Friday, 7 February 2014

If they've nothing to hide, they've nothing to fear

I have been watching with awe as a lot of powerful men in grey suits explain that the wholesale collection, retention and searching of 'metadata' is a) not the same thing as surveillance and b) perfectly legal. 

For instance, here's a former head of GCHQ on Channel 4 News.

Here's what the Foreign Secretary, William Hague, has to say:
Hague continued that any information arriving in the UK from the US is “governed by our laws,”insisting that efforts to thwart terrorism did not endanger civil liberties.

"If you are a law-abiding citizen of this country ... you'll never be aware of all the things those (intelligence) agencies are doing to stop your identity being stolen or to stop a terrorist blowing you up tomorrow," Reuters cites Hague as saying.

"But if you are a would-be terrorist or the centre of a criminal network or a foreign intelligence agency trying to spy on Britain you should be worried because that is what we work on and we are on the whole quite good at it," he continued.

The Foreign Secretary stressed that any intelligence gathering was “authorized, necessary, proportionate and targeted,” adding that he personally signed off on GCHQ intercepts “most days of the week.”

What is metadata? If you make a call, metadata is everything except the content. From it, you know who someone is calling, for how long, from what address to what address. Similar material exists for every form of communication, whether it's downloading Angry Birds, making a call or sending a text message.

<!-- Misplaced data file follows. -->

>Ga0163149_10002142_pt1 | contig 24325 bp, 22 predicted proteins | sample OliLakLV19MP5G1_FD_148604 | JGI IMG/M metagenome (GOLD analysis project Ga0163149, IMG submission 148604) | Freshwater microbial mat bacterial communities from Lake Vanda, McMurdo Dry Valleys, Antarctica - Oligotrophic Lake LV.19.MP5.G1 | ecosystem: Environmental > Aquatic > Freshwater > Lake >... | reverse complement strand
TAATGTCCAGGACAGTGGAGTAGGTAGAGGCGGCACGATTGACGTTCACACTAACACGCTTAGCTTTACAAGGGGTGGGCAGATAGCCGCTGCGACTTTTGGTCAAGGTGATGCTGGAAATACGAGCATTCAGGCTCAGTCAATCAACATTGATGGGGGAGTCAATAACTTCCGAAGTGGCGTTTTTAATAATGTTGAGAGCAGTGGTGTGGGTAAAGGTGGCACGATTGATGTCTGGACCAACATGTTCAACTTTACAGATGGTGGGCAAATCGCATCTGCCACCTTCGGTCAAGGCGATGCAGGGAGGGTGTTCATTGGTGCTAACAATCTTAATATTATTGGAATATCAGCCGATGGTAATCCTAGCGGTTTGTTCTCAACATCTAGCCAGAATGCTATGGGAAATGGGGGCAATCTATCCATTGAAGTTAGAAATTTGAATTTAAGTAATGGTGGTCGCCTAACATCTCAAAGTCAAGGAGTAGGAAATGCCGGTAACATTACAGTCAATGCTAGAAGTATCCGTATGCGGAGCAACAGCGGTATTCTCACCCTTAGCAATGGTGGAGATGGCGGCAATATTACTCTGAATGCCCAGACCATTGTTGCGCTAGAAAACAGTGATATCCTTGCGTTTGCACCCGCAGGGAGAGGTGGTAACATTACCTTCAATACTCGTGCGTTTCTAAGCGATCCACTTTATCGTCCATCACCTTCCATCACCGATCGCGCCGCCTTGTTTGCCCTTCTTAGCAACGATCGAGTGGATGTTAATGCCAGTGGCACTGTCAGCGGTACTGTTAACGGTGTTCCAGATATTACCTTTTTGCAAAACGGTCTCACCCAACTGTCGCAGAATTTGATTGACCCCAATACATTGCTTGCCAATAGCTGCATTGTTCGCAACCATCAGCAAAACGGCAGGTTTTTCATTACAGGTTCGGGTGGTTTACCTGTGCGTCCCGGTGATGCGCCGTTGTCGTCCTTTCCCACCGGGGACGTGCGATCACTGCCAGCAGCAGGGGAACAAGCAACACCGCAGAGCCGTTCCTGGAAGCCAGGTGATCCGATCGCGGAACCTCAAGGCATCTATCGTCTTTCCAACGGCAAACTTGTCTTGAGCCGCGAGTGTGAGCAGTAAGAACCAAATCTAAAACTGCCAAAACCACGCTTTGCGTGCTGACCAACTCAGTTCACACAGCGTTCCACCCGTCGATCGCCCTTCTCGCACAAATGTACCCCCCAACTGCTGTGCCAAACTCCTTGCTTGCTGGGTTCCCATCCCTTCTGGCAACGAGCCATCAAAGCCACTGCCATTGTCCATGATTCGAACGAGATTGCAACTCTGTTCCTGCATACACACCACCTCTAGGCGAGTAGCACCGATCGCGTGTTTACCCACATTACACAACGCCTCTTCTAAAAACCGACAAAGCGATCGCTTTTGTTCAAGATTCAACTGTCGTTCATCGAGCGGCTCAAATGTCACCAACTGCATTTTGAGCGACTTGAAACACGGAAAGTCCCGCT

As our political and security masters say very strongly that this definitely isn't spying or even intrusion, I propose this. Let's all email our MPs and government ministers and ask them to release their own metadata: everything off their phones, iPads, Blackberries and computers. It's all there in GCHQ's servers (and the NSA's). Let's explain that this doesn't impinge on their privacy because it's analogous to the information on the outside of an envelope, as this article explains
For those that still send them, a letter is sent with the content sealed inside an envelope. No one other than the sender and the recipient should know what is contained within. However, the information on the envelope, the To and From addresses and postal code on the stamp, can be freely seen. This information is critical to ensure the letter’s proper delivery.
I'm sure my MP, who fully supports the government's approach, will be happy to make his metadata available. You can contact your own MP here. If they all cough up the material, I'll be assured that metadata really are innocent and nothing to worry about. If not…well, sauce for the goose and all that.

Having come up with the idea, I did a quick search which revealed that one enterprising citizen put in an FoI request for William Hague's metadata. Interestingly, the request was refused because it was
‘solely designed for the purpose of fishing for information without any idea of what might be revealed’.
So apparently what's sauce for the goose isn't sauce for the gander after all. The government is collecting all the metadata for all communications events in the UK rather than that of specified individuals or events 'without any idea of what might be revealed' but considers the identical tactic used against them to be, in their words, 'vexatious'. Good job I've a highly developed sense of humour. 


Alex said...

You might like this. Or hate it.

Historian on the Edge said...

The metadata always arrives at its destination.

The Plashing Vole said...

I like it - a lot.